To solve the housing crisis, Ireland needs to think beyond the three-bedroom house

Experts agree that a one-size-fits-all solution isn’t going to remedy the Irish property market.

By Laura Roddy Reporter, Fora

WITH RENTS AND HOUSE prices still climbing, Ireland’s housing crisis isn’t going away anytime soon. To find some answers, the country might need some new perspectives.

“We believe that there is a tendency to assume that everybody’s ideal house is a three-bedroom semi (detached) with a front garden and back garden. Where actually preferences and demographics are shifting to the point where people want very different things,” Stephen Bell, the chief executive of development financing firm Cullaun Capital, said.

Bell spoke to Fora as his firm released a report with recommendations made by panellists at a conference held by Cullaun and highlighted a need to change policy to create a variety of accommodation options.

“We wanted to open up a dialogue where people talk about those different things, whether that be co-living, private rented sector, nursing homes and all sorts of different things that still constitutes a place that somebody might call home,” he said.


Mike Flannery, chief executive of Bartra Capital, said that new categories of houses were needed on the market to accommodate a younger generation that lives on their own into their thirties and can fit into smaller spaces with better facilities.

Both Flannery and Arthur O’Brien, the managing director at C+W O’Brien Architects, noted that new housing configurations are badly needed to meet changing demographic needs.

According to the panel, younger people don’t want a long commute to work in urban centres, for both personal and environmental reasons, and also don’t necessarily buy into the culture of ownership that once dominated Ireland.

“Ireland is only at about 60% urbanisation, compared with a likely typical average of 80% elsewhere. We are going to have to change the whole range of typology. It is not possible with all the will in the world to give everyone a front garden, a back garden and three bedrooms,” Flannery said.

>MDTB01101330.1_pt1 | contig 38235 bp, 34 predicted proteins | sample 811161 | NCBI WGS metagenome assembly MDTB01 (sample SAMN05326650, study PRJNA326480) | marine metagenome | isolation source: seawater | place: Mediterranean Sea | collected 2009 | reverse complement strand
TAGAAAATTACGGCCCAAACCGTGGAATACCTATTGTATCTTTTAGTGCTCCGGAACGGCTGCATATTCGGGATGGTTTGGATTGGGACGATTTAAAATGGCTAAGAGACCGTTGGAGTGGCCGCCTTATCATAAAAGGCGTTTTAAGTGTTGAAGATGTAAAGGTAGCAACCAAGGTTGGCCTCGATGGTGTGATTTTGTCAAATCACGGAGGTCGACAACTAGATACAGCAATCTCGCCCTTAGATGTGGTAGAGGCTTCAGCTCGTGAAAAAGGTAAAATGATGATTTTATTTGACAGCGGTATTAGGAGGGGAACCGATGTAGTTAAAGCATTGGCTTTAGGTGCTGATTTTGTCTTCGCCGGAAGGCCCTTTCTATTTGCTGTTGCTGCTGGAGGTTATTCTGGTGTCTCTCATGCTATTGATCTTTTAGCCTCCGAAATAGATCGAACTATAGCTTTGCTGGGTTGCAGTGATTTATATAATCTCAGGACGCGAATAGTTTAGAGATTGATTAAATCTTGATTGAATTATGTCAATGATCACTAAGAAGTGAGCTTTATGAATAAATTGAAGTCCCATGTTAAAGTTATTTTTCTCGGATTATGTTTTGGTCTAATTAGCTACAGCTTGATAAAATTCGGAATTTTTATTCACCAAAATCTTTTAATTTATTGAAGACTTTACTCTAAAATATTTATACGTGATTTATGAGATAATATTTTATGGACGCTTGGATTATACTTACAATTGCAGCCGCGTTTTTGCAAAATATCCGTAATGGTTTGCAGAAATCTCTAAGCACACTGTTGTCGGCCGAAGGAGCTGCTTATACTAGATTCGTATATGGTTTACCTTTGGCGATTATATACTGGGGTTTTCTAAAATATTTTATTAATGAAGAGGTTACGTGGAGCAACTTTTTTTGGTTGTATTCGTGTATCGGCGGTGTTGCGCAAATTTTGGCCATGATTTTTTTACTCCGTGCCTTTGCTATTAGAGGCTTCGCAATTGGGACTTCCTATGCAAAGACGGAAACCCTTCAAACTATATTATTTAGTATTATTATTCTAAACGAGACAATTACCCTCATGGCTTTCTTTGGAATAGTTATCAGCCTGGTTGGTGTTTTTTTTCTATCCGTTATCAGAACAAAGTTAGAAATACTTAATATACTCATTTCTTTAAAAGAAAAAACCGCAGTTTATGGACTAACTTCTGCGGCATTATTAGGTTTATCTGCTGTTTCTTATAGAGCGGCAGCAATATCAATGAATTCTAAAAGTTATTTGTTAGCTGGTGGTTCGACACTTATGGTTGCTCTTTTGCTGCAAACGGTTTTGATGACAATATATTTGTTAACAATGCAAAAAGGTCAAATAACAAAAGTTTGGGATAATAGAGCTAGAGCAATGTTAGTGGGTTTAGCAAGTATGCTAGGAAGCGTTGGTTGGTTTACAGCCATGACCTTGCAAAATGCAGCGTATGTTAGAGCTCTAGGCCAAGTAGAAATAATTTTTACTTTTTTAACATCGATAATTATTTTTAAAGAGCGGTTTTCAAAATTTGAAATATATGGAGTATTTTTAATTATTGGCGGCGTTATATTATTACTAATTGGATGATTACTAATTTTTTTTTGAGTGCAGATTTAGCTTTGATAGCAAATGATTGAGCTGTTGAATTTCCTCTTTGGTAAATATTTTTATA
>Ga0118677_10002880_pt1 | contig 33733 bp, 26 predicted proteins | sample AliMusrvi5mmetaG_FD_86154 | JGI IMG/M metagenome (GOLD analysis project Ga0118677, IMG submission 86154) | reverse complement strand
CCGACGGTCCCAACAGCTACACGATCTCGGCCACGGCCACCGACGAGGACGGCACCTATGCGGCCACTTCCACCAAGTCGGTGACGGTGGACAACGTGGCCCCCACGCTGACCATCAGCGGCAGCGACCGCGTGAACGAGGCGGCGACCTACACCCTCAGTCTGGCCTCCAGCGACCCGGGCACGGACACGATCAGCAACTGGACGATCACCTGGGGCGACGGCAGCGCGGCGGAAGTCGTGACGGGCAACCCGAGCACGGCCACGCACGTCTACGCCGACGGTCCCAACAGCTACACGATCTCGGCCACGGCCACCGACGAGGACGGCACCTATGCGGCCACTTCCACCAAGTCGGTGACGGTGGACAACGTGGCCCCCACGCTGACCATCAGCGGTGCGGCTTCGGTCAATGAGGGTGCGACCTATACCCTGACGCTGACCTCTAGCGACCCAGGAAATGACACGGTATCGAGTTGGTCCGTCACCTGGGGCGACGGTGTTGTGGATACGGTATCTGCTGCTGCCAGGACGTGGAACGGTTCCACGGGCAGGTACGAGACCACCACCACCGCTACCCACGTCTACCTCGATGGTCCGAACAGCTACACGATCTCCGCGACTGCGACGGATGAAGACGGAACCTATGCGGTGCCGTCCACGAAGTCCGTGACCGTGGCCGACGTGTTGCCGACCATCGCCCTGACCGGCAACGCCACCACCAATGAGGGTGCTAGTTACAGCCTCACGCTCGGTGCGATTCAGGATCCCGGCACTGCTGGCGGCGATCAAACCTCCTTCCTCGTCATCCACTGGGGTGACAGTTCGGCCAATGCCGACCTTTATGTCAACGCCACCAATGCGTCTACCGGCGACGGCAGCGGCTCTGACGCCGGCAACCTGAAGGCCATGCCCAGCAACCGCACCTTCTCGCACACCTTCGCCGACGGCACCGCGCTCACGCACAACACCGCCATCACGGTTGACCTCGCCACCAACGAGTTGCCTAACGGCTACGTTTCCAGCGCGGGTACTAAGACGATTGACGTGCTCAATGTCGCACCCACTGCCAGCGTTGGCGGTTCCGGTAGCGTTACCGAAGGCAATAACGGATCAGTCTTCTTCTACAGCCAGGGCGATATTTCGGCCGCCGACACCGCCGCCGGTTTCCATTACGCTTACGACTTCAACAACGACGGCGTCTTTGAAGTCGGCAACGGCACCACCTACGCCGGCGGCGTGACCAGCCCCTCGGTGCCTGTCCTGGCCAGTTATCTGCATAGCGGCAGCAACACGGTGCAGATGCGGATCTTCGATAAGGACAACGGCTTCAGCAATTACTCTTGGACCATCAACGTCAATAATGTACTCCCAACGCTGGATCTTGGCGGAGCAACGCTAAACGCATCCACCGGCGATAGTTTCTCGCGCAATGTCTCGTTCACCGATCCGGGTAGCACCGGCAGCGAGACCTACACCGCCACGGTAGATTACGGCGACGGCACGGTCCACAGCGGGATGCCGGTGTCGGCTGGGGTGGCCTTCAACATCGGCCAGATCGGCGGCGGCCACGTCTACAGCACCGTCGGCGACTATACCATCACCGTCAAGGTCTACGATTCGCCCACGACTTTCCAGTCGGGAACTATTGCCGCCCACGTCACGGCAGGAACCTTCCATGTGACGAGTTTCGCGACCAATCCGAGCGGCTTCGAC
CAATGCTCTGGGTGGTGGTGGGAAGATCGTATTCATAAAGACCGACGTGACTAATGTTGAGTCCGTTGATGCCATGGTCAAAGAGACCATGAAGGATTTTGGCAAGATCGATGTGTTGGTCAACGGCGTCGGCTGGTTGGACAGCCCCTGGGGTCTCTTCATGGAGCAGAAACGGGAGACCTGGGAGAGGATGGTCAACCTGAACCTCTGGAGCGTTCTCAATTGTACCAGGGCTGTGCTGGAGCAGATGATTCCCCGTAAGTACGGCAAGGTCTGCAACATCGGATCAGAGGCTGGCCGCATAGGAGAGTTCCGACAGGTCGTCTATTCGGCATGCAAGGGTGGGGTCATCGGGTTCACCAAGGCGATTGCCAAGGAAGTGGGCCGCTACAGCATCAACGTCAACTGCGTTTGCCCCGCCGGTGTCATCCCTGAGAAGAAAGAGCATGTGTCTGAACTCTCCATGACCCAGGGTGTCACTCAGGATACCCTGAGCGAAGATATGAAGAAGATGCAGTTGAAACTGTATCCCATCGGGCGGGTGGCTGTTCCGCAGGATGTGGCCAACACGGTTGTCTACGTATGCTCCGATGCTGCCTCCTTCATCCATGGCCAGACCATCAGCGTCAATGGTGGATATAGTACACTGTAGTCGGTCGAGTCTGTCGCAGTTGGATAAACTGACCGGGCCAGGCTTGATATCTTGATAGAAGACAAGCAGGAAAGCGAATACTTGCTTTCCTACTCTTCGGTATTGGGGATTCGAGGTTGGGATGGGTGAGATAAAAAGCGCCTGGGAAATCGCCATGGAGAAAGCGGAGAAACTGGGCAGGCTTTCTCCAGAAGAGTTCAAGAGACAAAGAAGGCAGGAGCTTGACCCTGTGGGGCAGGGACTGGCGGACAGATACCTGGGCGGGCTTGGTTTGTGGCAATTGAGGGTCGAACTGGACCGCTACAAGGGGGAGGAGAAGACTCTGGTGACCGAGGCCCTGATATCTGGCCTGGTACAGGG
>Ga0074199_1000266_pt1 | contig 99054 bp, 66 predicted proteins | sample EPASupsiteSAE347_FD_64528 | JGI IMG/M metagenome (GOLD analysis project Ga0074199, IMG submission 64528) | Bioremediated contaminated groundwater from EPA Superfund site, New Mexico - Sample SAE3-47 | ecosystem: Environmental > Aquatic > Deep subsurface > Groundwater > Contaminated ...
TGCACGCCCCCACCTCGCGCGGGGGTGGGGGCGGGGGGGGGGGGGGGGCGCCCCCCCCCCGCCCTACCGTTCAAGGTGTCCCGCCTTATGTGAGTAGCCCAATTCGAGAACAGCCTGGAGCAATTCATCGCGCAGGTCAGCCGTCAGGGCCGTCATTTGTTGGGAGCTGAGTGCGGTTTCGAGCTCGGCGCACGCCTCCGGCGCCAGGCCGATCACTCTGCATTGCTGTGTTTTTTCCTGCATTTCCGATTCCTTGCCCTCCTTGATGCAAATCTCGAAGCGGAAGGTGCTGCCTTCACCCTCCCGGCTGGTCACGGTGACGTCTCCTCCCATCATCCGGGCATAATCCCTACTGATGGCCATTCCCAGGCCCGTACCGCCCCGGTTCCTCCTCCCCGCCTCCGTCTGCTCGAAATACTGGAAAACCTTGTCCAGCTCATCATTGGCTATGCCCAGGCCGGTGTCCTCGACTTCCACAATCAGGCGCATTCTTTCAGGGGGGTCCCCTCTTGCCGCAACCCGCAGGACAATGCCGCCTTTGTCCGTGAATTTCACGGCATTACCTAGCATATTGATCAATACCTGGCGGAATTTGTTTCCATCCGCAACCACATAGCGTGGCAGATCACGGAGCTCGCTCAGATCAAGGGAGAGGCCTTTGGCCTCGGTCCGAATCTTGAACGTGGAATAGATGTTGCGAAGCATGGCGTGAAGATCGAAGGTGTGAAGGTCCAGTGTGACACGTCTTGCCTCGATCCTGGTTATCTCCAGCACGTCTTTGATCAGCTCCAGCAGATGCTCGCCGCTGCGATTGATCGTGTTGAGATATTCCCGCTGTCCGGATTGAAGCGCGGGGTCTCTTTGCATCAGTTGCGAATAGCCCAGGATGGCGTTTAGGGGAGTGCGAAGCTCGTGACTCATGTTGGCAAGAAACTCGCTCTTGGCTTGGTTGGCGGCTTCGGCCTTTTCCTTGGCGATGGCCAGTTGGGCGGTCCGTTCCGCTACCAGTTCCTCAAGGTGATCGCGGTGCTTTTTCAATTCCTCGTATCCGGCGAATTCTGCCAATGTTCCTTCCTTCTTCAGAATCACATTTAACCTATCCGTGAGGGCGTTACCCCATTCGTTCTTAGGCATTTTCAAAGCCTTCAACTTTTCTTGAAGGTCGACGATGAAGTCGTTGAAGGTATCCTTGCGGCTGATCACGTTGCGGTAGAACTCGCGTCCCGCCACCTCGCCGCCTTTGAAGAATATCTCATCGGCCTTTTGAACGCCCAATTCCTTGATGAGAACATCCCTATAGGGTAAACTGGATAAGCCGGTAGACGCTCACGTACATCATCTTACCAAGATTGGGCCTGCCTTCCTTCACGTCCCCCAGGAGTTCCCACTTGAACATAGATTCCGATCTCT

According to property website’s latest rental figures, the average monthly rent has risen to €1,403 per month in the third quarter of this year. Figures from the Central Statistics Office indicate house prices have risen nationally by 85.2% and in Dublin by 95% since 2013.

To help alleviate demand, Ireland could copy New Zealand and introduced bonds to incentivise smaller housebuilders, according to Brian McEnery, a partner and head of healthcare at accountancy firm BDO Dublin and a former director at Nama.

“Housing is very, very complex. It’s behavioural, it’s economic, it’s developmental and it’s governmental. And it takes time. When the pipeline stopped during the crisis, as it did very abruptly, it is slow to rebuild,” McEnery said.

In 2018, there were more than 18,000 units built in Ireland and around 21,000 are estimated to be completed by the end of the year.

New Zealand has also rezoned land to have seven years of supply in the pipeline, which is similar to Ireland’s need, he said.

Derek Poppinga, the managing director at real estate investment and development firm Mm Capital, said the cost of inflation was one of the biggest challenges facing the sector and added that modular housing should be a serious consideration.

He said this can’t be achieved at the moment because of a skills gap and added that more resources need to go toward training to attract more people and innovation into the industry.

Fidelma McManus, partner at law firm Beauchamps, said there was a need for affordable public rental houses and pointed to Vienna’s model, where the city keeps rent low by owning 220,000 homes, with a further 200,000 provided by limited-profit housing associations.

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